Identification of small RNAs in Francisella tularensis
1 INSERM U1002, Paris, France
2 Université Paris Descartes, Faculté de Médecine Necker-Enfants Malades, Paris, France
3 Broad Institute of MIT and Harvard, Cambridge, USA
4 Channing Laboratories, Brigham and Women's Hospital, Harvard Medical School, Boston, USA
BMC Genomics 2010, 11:625 doi:10.1186/1471-2164-11-625Published: 10 November 2010
Regulation of bacterial gene expression by small RNAs (sRNAs) have proved to be important for many biological processes. Francisella tularensis is a highly pathogenic Gram-negative bacterium that causes the disease tularaemia in humans and animals. Relatively little is known about the regulatory networks existing in this organism that allows it to survive in a wide array of environments and no sRNA regulators have been identified so far.
We have used a combination of experimental assays and in silico prediction to identify sRNAs in F. tularensis strain LVS. Using a cDNA cloning and sequencing approach we have shown that F. tularensis expresses homologues of several sRNAs that are well-conserved among diverse bacteria. We have also discovered two abundant putative sRNAs that share no sequence similarity or conserved genomic context with any previously annotated regulatory transcripts. Deletion of either of these two loci led to significant changes in the expression of several mRNAs that likely include the cognate target(s) of these sRNAs. Deletion of these sRNAs did not, however, significantly alter F. tularensis growth under various stress conditions in vitro, its replication in murine cells, or its ability to induce disease in a mouse model of F. tularensis infection. We also conducted a genome-wide in silico search for intergenic loci that suggests F. tularensis encodes several other sRNAs in addition to the sRNAs found in our experimental screen.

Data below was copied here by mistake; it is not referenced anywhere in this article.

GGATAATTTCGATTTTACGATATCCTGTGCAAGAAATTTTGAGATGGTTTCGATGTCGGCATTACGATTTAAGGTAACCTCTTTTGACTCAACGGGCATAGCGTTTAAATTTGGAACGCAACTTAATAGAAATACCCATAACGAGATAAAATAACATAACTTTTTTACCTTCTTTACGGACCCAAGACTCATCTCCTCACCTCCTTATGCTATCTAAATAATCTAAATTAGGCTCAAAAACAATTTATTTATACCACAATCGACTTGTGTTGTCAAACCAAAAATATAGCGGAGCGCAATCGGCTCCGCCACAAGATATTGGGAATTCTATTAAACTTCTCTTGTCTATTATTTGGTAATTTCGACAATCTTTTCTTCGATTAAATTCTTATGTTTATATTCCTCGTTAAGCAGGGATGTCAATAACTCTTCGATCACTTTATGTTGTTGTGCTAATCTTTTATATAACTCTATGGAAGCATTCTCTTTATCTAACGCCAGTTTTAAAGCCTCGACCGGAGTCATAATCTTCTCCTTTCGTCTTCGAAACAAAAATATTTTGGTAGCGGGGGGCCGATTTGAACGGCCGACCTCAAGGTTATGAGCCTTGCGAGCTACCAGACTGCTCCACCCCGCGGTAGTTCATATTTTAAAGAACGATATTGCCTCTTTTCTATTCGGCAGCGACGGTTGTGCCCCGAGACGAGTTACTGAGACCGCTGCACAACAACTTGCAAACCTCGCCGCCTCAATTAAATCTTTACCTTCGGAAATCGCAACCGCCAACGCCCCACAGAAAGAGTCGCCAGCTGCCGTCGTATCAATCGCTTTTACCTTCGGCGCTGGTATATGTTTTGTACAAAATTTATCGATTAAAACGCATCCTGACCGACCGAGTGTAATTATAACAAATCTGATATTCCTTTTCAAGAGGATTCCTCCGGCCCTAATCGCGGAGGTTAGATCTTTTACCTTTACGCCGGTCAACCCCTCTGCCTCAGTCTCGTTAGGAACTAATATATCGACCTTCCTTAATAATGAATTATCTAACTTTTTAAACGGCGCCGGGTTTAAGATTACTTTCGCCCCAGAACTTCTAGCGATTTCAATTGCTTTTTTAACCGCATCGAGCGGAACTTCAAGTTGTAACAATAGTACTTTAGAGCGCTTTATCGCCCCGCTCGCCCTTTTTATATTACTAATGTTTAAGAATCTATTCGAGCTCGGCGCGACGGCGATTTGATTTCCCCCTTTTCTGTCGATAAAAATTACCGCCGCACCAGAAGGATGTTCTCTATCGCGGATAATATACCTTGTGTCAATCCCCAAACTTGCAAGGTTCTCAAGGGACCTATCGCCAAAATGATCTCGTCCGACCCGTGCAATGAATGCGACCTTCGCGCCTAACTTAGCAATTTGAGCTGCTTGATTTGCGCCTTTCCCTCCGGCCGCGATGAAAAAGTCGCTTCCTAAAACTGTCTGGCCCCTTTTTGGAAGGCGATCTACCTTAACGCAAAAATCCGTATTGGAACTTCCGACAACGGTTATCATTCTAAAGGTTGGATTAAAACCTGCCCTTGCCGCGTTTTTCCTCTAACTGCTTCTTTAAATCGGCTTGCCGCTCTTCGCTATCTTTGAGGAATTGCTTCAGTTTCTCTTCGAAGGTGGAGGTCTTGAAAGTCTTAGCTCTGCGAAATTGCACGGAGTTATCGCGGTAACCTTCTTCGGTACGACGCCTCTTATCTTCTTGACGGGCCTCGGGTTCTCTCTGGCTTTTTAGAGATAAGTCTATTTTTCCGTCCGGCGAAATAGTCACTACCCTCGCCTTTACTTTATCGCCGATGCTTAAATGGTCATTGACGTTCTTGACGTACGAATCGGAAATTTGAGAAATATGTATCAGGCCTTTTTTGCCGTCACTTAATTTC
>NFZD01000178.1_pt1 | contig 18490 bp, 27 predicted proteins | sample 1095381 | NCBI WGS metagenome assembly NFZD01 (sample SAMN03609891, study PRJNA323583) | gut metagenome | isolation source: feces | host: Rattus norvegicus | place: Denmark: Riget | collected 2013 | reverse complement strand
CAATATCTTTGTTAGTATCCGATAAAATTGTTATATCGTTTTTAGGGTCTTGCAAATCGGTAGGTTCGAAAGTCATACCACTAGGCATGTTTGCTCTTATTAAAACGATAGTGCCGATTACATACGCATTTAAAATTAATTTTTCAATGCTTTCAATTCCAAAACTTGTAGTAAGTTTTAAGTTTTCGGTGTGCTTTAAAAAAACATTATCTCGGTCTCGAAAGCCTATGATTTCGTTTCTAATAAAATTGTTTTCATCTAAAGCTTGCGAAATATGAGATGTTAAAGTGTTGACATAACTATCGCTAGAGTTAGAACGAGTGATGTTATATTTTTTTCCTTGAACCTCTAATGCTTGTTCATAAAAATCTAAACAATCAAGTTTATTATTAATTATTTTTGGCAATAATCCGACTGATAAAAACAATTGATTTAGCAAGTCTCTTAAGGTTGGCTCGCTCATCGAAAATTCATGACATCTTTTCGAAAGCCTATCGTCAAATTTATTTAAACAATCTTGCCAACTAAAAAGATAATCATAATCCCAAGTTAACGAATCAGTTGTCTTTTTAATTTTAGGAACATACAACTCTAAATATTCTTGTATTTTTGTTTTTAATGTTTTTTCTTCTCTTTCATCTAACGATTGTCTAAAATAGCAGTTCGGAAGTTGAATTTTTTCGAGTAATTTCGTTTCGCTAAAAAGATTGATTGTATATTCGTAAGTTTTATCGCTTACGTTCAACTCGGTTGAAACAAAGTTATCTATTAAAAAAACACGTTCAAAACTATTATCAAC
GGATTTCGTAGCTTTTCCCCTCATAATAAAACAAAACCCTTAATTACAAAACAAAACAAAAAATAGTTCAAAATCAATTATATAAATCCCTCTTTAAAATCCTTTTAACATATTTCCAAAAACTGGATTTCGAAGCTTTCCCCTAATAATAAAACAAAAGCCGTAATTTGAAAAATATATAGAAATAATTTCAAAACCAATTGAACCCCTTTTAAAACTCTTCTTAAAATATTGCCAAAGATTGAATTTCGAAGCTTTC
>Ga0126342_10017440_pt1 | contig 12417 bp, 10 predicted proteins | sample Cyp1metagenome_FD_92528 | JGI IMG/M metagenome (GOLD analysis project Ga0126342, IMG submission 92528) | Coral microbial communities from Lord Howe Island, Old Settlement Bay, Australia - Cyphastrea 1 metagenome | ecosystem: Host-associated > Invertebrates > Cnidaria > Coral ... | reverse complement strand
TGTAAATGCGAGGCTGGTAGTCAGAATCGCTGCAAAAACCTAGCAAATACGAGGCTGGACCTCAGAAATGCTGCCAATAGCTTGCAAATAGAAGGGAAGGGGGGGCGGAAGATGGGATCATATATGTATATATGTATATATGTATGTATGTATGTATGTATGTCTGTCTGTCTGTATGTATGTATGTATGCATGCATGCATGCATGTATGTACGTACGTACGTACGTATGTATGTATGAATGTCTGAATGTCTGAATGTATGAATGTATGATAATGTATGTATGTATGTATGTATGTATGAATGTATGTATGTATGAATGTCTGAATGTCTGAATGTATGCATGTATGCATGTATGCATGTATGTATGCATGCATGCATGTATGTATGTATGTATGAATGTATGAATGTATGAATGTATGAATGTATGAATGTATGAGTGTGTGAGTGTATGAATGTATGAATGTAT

Our findings suggest that F. tularensis encodes a significant number of non-coding regulatory RNAs, including members of well conserved families of structural and housekeeping RNAs and other poorly conserved transcripts that may have evolved more recently to help F. tularensis deal with the unique and diverse set of environments with which it must contend.